Dr. Stephen Gardell: Yeah, that’s a very important question. I can tell you that we are busy trying to shed light on that. One of our goals right now with our small molecule NAMPT activators is to recognize how they differ from the alternative strategy for boosting NAD+? As you point out, the alternative strategy is using NAD+ precursors, such as nicotinamide riboside (NR) and NMN. We’re engaged in many investigations in which we are comparing the actions and the efficacy of our small molecule NAMPT activators with the NAD+ precursors.
While not passing judgment or making a qualitative determination of what’s better, I can tell you that there’s a number of discriminators between our small molecule NAMPT activators and the NAD+ precursors. Perhaps first and foremost is what I refer to as catalytic actions versus stoichiometric actions. What do I mean by that? For NAD+ precursors, such as nicotinamide riboside, under the most efficient circumstances, one molecule of NR will give rise to one molecule of NAD+. NAD+ is turned over in the cells rapidly. What this means is that there’s a need for relatively large amounts of NAD+ and hence nicotinamide riboside to support the requirements of the cell, which is consuming the NAD+.
On the other hand, I describe our small molecule activators NAMPT activators as acting catalytically. What do I mean by that? One molecule of our small NAMPT activator will bind to NAMPT, and that will serve as a switch to turn on the activity of the enzyme so now this single interaction can produce numerous NAD+ molecules. That’s what I think is one critical difference between our NAD+ booster strategy using small molecule NAMPT activators versus the conventional NAD+ booster strategy using NAD+ precursors.
NMN.com: What is the course or the next steps then for your research with NAMPT activators? Where do you see that going?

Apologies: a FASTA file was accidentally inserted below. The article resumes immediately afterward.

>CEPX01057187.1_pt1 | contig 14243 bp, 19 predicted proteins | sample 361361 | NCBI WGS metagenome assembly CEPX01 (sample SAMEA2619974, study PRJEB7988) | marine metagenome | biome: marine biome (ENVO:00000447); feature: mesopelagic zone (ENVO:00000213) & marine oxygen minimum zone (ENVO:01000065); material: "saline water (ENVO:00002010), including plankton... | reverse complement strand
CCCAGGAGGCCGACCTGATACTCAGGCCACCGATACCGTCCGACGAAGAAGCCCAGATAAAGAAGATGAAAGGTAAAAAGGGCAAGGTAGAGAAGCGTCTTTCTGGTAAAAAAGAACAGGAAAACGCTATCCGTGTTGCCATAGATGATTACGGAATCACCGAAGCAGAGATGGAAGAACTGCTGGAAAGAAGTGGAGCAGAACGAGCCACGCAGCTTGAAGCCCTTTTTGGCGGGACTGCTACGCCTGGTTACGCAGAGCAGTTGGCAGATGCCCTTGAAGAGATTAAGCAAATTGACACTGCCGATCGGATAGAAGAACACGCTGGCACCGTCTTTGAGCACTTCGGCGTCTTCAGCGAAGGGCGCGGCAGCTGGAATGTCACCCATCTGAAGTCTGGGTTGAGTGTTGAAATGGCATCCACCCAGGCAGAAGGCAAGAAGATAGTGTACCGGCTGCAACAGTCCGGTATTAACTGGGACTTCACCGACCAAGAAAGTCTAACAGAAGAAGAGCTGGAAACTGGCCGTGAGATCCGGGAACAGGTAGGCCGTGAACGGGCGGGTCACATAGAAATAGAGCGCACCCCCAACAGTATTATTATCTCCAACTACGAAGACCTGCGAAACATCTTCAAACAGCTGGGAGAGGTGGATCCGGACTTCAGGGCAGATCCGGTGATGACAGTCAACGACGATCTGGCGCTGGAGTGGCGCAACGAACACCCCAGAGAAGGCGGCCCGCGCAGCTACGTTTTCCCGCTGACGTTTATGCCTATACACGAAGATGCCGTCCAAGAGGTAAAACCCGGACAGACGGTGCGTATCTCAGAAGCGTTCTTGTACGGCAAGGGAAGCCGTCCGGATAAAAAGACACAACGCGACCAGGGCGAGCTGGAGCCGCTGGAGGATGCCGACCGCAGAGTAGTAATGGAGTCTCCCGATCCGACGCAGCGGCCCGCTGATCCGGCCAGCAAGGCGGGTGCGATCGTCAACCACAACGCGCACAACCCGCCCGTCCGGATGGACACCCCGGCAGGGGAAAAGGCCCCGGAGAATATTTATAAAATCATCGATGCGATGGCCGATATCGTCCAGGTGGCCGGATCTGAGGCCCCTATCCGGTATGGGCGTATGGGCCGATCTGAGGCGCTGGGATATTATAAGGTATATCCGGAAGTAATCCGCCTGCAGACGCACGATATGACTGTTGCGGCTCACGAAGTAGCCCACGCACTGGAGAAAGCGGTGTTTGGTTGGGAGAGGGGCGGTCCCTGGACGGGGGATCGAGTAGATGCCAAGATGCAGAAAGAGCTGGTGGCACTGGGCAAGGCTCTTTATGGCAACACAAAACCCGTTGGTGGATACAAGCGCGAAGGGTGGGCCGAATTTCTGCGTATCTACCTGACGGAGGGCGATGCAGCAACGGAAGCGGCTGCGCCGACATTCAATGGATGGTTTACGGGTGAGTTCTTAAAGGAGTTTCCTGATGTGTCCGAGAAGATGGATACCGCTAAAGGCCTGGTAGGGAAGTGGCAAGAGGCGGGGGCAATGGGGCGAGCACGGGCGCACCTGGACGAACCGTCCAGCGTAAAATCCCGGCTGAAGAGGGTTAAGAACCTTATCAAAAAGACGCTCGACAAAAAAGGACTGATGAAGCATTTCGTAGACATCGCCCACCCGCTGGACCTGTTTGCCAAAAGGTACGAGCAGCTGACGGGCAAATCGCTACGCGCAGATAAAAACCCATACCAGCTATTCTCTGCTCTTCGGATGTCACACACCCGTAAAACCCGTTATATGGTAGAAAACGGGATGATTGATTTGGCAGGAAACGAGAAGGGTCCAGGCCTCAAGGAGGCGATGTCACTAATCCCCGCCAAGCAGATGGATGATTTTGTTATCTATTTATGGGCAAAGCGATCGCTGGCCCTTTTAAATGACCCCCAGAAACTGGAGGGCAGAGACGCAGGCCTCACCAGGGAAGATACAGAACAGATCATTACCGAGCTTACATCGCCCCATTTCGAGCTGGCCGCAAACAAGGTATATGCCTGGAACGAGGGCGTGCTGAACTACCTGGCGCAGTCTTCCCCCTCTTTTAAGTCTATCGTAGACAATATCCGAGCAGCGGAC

Dr. Stephen Gardell: We’re taking a multi-pronged approach. First and foremost, is to pinpoint a promising therapeutic indication. There is a dizzying array of different therapeutic possibilities. This ranges from neurodegeneration to heart failure to metabolic disorders that are associated with diabetes and obesity. The list just goes on. There’s even some fascinating data with NAD boosters for the prevention of hearing loss and vision loss. So, priority number one is to identify what are the small molecule NAMPT activators are going to be good for. We have to be pragmatic about what we choose in order to advance NAMPT activators in drug development. For example, whereas as we had touched earlier in the discussion on the potential utility of NAMPT activators for healthy aging, this certainly would not be a very practical therapeutic indication to pursue.
The second pursuit that we’re heavily engaged in is trying to better understand the molecular and cellular consequences of elevating NAD+ using our NAMPT activators To this end, stable isotope studies have been extremely valuable. Insight from these investigations will shed light on attractive therapeutic indications for the NAMPT activators and help to further discriminate our approach from NAD precursors.
NMN.com: It’ll be exciting to see how that all ends up. This whole field has really been picking up a lot of steam. I think that it’s a really compelling subject for people to put on their radar because, as you said, there are so many possibilities and benefits by approaching regulating NAD+ in this way through NAMPT. It’s going to be a really exciting field to keep an eye on.
Stay tuned for more episodes like this with leading experts in NMN biology at NMN.com, the official source for nicotinamide mononucleotide